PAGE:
I believe happiness in marriage ebbs and flows. I believe in toughing it out when everyone says you shouldn’t stay in a marriage where you’re not happy. Every married person is not happy with their partner at some point. It’s inevitable. We’re human.
I met a couple at work the other day who have been married 59 years. While talking with them about the significance of that, the wife said she didn’t believe it was good to stay married if you weren’t happy. I was taken back. Here was an 80 something year old woman who had endured 59 years with a real man (not a contrived romantic ideal as seen on t.v.) telling me a person who isn’t happy shouldn’t stay married. In my surprise I asked, “I bet you’re glad you didn’t give up on this marriage when you weren’t happy somewhere in those 59 years or you wouldn’t be sharing with me the achievement of being married this long?” She conceded and admitted there were unhappy times, but that they were too broke to afford a divorce then. She was glad of that now.
We’ve looked divorce in the eye a couple of times in these 23 years, I’d be lying if I didn’t say those eyes were alluring and I still catch a seductive glance from them now and then. I can’t say with pride that I’m a woman of my word and I made a vow and I’m going to keep it. Nor can I say that I am doing it for the kids or grinning and bearing it. So what’s keeping us together? I can’t speak for James, but for me, it’s love. Real love. The kind that is happy to make the beloved happy and hurts when the beloved hurts. The kind that endures brokenness and offense and strives for forgiveness and reconciliation because it wants to be close to the beloved. I wouldn’t know this kind of love were it not for Christ. I’ve looked around and have seen a few other examples of “love” in the world. None compare to the love of Christ. And his love is in me. And I love James. It’s that love that binds that vow I made before God through every minute of every year with him like flesh and bone and vessels. We were James Dougal and Sheila Deane. And God made us one. We are bound to each other through this life and it’s the love of Christ that binds.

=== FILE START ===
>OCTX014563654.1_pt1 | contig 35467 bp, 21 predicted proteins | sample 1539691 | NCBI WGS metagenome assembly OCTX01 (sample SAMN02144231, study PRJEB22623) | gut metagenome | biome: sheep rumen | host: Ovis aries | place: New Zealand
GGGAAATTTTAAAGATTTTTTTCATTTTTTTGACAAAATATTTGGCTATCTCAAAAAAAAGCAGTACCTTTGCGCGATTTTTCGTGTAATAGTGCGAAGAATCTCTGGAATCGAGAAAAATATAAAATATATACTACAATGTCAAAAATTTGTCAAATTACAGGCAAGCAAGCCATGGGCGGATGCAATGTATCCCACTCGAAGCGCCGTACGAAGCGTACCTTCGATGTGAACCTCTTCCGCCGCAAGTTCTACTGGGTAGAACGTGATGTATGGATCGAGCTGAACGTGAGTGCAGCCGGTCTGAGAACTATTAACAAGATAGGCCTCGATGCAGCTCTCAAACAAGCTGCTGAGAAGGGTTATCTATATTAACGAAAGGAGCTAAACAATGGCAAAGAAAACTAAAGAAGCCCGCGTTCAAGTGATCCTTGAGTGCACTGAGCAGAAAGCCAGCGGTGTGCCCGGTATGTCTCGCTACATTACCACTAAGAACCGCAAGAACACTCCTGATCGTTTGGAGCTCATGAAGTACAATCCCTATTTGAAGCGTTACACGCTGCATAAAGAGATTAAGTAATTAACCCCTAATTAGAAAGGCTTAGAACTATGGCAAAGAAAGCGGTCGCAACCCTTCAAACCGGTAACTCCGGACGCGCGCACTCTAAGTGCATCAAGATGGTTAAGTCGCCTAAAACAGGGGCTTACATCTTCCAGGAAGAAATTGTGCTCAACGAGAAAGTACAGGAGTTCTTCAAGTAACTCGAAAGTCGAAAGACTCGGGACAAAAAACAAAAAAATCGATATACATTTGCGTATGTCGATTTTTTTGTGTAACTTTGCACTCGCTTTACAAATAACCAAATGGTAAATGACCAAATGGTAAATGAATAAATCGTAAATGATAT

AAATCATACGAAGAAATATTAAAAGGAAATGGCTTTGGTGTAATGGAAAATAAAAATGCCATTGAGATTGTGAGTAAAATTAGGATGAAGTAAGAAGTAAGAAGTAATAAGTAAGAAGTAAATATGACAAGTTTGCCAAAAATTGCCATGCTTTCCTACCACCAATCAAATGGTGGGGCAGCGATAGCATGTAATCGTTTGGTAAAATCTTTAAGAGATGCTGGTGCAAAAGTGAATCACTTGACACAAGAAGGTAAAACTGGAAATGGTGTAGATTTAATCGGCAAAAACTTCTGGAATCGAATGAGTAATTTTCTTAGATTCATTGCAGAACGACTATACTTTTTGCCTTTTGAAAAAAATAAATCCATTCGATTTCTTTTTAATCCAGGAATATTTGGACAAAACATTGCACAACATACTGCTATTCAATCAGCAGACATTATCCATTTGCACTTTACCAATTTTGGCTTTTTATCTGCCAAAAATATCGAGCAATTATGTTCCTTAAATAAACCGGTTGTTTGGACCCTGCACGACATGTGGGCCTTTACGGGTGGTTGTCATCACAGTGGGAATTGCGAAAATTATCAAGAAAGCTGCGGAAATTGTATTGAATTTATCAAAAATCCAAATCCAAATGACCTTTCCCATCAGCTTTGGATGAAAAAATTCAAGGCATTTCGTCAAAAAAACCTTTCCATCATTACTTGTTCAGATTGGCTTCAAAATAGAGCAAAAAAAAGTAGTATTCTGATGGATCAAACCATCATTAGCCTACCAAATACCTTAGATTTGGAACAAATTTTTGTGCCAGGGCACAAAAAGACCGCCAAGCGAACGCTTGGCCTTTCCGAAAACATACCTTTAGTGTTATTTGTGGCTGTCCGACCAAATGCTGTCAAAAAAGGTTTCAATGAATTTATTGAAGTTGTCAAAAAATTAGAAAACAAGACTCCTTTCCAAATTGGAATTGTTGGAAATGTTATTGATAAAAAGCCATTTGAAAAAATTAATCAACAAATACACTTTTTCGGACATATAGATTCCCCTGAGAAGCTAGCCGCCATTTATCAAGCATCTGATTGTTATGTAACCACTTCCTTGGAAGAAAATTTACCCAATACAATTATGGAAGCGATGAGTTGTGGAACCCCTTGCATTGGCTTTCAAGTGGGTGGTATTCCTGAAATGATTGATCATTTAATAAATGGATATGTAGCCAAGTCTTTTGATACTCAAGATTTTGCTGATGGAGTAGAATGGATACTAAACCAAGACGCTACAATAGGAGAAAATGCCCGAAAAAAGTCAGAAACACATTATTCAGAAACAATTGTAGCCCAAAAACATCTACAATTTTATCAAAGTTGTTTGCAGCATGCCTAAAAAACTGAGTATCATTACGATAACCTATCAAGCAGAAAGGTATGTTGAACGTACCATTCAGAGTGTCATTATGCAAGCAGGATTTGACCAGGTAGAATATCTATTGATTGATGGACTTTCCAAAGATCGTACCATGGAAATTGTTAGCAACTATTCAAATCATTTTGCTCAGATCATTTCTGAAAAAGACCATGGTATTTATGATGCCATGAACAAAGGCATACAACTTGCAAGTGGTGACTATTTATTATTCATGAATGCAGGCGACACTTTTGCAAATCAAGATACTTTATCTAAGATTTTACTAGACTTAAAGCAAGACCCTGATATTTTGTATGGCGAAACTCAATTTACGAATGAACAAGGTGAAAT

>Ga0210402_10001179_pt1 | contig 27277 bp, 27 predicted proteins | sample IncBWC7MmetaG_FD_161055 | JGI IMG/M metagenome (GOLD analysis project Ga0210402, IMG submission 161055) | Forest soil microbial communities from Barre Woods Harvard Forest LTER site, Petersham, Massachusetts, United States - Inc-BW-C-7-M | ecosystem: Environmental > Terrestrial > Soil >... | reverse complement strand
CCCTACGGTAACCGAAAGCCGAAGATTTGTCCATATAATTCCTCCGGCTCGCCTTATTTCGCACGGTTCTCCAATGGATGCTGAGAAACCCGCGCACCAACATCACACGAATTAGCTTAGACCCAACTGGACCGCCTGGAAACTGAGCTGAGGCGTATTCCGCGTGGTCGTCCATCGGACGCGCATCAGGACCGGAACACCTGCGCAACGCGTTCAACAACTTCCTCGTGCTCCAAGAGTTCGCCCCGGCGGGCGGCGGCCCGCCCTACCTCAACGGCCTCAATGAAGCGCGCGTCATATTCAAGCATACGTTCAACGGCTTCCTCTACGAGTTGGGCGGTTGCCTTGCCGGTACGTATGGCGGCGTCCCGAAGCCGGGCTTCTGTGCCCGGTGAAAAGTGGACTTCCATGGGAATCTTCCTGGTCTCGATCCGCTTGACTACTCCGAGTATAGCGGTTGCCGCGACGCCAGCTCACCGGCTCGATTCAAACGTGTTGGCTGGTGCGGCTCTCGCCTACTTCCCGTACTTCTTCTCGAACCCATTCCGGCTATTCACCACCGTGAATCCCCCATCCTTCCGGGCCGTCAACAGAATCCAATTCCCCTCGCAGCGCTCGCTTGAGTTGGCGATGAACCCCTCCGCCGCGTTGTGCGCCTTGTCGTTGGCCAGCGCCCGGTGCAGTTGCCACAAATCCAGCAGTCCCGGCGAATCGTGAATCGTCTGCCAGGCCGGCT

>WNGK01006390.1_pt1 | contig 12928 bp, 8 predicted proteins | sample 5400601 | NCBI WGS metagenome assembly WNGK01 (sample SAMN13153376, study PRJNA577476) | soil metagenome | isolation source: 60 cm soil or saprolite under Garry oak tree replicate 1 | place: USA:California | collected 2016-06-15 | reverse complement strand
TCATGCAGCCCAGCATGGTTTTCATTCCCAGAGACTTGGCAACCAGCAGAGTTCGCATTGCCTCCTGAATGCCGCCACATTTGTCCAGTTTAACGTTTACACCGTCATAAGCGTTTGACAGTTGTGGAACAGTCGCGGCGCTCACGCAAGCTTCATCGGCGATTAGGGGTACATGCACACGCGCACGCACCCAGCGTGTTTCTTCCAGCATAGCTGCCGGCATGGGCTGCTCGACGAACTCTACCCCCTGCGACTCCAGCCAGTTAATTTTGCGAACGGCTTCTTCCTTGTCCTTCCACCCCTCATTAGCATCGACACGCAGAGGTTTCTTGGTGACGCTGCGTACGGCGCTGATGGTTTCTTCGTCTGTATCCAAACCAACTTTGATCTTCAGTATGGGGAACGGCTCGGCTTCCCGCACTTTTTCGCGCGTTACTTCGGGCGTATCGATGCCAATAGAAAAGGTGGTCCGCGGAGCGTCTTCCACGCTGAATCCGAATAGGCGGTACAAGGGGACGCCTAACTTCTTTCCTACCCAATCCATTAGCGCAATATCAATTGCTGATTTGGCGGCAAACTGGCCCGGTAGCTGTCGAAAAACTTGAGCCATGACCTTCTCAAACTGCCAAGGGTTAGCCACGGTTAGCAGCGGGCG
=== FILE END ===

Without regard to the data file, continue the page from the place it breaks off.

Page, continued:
With all that in my heart every day, I woke up today and faced the hard reality of Sundays: I love to gather with Christ’s local church and worship him together and receive his heralded word and my husband does not. And, at this point, neither do my kids. My oldest is more vocal and defiant about it right now. My youngest goes cause he wants to be with mom. This is a deep ache in my heart that spurns a constant pleading with God for salvation to come to this house.
So it was an emotional day. My husband worked in the yard. Connor metal detected for coins in the yard. Ryland worked on a school project. My eyes were heavy with hot tears all day and they spilled out a lot while I sang to Jesus at church and drove between errands alone. I read a Psalm today that defines what I long for in this 23 year old unlikely marriage and precious family:
Oh magnify the Lord with me, and let us exalt his name together! -Psalm 34:11
Hello. I’m married to an unbeliever, and I was searching for something read about what the Bible said about being unequally yoked. I stumbled upon your article from desiringGod.com (“Christians Never Suffer Alone”), then I went on to your blog and read “An Unlikely 23 Years”, and then “ Still Seek to Win Him”. I’m in the closet, reading and ugly crying and praising God at the same time, and I just felt a release of burden; a burst of energy; that everything is going to be okay. Having read your story (and you took the words right out of my mouth. Everything is, yes, yes, yes) helped looked at my marriage and my husband in a fresh, new way. Thank you for sharing and breathing life into my weary soul. God is so good. He knew just what I needed hear/read. May the Good Lord continue to equip us and strengthen our faith as we walk this road.